“When peace like a river attendeth my way. When sorrows like sea billows roll. Whatever my lot, thou hast taught me to say, it is well, it is well, with my soul.” — Horatio Spatford, “It Is Well With My Soul”


Matthew 6:25-34
Hebrews 5:11-14
Psalm 1

In the deserts of Africa, little vegetation grows. A harsh climate of arid conditions and sweltering temperatures makes survival nearly impossible for anything other than some scraggly shrubbery.

Yet, in this veritable wasteland, a species of tree does manage to eek out an existence: the Manketti tree. These trees grow strong and enduring across the windswept savannas of Chad, Mali, Niger and Uganda. They spread their far-reaching limbs that produce white flowering blooms and mongongo nut, one of the most essential nuts of socioeconomic and nutritive importance in that region of Africa.

Beyond the visible portion of the tree-the stout trunk and widely splayed limbs-the sustainability of the Manketti exists in the extent of its root system. Unlike many trees in more kind and lush climates, the Manketti’s root system does not extend to occupy a vast surface area. Instead, it grows one long taproot that plunges deep into the earth until it reaches water. When drought persists, the tree still survives.

It is rooted in something deeper and survives on something more than the fickle nature of daily precipitation.

Our lives bring difficulties: friends fail us; the reality that elements of our lives lie beyond our control; stresses and tensions that press in from all angles. Our family members fail to understand us, and we misunderstand them regularly. We realize that jobs never fully satisfy, and even the most appealing ones provide their fair share of drudgery. The paradoxes continue when fun proves completely un-fun, and things meant to bring rest bring anxiety.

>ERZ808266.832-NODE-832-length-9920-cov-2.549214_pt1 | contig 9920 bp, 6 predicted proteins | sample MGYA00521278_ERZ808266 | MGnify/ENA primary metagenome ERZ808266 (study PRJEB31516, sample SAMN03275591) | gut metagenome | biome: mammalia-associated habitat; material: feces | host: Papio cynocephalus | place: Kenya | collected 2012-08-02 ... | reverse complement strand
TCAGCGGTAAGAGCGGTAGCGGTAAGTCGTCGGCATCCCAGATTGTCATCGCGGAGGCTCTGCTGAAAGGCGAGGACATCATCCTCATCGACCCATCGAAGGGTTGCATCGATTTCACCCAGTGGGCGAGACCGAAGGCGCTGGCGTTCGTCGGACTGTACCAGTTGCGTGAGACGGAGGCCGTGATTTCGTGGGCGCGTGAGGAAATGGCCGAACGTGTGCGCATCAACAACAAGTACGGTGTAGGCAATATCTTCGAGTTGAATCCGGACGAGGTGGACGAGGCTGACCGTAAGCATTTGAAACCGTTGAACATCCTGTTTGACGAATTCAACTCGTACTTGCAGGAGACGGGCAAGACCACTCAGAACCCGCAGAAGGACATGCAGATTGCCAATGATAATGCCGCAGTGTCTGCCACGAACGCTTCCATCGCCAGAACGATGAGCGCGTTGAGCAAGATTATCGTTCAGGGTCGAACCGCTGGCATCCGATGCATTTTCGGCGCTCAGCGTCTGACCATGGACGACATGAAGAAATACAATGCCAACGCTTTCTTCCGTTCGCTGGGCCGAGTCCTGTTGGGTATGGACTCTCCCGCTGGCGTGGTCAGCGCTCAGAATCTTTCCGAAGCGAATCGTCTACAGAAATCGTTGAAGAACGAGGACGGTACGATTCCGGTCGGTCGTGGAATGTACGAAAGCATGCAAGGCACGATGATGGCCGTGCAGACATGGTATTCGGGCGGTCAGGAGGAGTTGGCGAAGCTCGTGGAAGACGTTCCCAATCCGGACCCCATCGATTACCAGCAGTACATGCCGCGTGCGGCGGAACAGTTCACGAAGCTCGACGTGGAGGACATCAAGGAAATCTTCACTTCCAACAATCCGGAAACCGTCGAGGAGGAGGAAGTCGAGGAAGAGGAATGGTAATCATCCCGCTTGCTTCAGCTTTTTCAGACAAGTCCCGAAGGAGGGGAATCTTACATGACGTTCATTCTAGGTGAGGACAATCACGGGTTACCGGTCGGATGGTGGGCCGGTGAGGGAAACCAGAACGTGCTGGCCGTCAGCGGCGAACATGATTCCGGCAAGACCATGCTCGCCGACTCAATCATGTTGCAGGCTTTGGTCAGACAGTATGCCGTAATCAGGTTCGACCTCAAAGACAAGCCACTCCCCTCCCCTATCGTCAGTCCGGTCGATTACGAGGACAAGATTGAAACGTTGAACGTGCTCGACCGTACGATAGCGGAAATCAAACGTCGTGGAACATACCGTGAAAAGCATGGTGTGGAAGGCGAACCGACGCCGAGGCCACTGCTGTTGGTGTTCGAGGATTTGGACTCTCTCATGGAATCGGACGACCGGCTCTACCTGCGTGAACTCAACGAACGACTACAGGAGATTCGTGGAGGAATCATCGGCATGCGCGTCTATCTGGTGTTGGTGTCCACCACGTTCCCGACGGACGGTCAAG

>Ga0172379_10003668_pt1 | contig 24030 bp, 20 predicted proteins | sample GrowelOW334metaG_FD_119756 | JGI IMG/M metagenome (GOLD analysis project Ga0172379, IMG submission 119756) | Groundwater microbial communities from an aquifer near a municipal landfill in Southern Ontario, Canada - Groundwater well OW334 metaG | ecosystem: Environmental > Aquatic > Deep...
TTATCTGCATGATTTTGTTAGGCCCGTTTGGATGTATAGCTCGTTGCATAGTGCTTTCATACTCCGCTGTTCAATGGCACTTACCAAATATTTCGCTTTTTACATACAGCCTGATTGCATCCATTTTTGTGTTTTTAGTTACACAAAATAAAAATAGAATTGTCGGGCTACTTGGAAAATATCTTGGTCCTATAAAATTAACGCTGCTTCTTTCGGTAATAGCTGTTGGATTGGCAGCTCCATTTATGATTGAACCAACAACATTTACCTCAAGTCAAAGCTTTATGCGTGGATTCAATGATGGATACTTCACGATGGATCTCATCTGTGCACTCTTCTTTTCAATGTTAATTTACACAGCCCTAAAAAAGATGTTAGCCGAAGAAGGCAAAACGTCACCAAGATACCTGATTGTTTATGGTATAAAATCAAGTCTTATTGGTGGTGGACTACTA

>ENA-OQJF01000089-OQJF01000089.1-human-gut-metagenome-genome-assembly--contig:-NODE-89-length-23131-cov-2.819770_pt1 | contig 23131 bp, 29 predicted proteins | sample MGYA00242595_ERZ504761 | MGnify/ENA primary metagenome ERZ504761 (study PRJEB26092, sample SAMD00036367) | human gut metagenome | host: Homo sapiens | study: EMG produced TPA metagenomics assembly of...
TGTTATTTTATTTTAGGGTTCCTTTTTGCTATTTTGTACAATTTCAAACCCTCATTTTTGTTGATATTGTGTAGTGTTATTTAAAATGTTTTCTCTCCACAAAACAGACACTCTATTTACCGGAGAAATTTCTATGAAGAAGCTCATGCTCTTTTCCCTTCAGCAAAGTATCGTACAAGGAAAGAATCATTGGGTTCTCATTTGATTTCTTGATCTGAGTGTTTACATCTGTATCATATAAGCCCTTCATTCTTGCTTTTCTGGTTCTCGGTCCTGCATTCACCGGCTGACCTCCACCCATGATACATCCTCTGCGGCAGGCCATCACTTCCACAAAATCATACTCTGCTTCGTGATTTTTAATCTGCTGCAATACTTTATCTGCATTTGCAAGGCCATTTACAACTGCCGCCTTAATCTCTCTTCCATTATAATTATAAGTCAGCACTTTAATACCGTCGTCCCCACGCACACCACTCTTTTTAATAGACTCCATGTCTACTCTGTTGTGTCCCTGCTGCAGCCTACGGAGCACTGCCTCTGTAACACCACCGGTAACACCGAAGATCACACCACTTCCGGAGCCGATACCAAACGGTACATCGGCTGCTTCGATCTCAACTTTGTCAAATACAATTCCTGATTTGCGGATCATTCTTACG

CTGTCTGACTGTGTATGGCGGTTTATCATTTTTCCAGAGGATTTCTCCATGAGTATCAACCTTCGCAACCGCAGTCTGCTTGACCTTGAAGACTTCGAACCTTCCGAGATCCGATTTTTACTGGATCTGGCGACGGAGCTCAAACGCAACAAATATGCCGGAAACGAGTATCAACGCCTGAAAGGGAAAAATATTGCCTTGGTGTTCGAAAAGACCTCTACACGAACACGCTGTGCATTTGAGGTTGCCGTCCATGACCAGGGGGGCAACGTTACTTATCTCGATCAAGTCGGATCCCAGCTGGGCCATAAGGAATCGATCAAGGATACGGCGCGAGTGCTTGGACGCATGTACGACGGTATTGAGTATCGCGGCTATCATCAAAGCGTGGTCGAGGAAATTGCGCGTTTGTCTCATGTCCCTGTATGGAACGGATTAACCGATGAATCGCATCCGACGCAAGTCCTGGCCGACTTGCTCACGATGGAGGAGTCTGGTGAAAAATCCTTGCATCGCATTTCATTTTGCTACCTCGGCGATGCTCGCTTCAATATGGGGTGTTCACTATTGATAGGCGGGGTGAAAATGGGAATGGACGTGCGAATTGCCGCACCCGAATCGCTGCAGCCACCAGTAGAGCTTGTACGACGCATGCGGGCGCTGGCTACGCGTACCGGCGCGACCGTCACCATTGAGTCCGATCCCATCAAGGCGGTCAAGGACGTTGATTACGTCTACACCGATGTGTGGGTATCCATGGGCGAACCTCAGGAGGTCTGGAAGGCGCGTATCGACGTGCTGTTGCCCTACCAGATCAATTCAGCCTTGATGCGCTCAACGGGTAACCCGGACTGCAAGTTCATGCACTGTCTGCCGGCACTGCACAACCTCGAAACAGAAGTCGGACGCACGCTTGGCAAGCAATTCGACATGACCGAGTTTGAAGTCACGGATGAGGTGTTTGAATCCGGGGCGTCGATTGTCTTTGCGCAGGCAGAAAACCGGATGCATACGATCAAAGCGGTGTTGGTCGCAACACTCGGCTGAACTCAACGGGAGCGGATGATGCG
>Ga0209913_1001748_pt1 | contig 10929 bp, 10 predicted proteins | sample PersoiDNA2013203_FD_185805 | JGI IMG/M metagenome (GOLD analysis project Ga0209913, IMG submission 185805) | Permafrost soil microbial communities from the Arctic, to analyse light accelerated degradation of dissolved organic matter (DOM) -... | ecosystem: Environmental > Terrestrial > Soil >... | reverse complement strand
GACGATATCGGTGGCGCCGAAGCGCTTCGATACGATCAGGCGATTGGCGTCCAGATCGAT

We look to a variety of things to rain sustenance and survival. We demand continued supply and thus grow our roots near the surface to glean from the fickle waters that fall from the sky. But what if these rains never come? What if they skip a day? Or a week? Or a month?

The truth is this: We depend on the undependable.

Unless we plunge our taproots into deep streams that nourish despite the changes in the everyday, our existence will depend on the fickle nature of uncontrollable. We will wither when life does not satisfy. Our green leaves will turn a brittle brown when friends fail and family misunderstands.

Our failures will translate to death unless we are rooted in something deeper.

In what am I rooted?
Where do I find my sustenance?
How can I deepen my roots?


© Revolworks 2007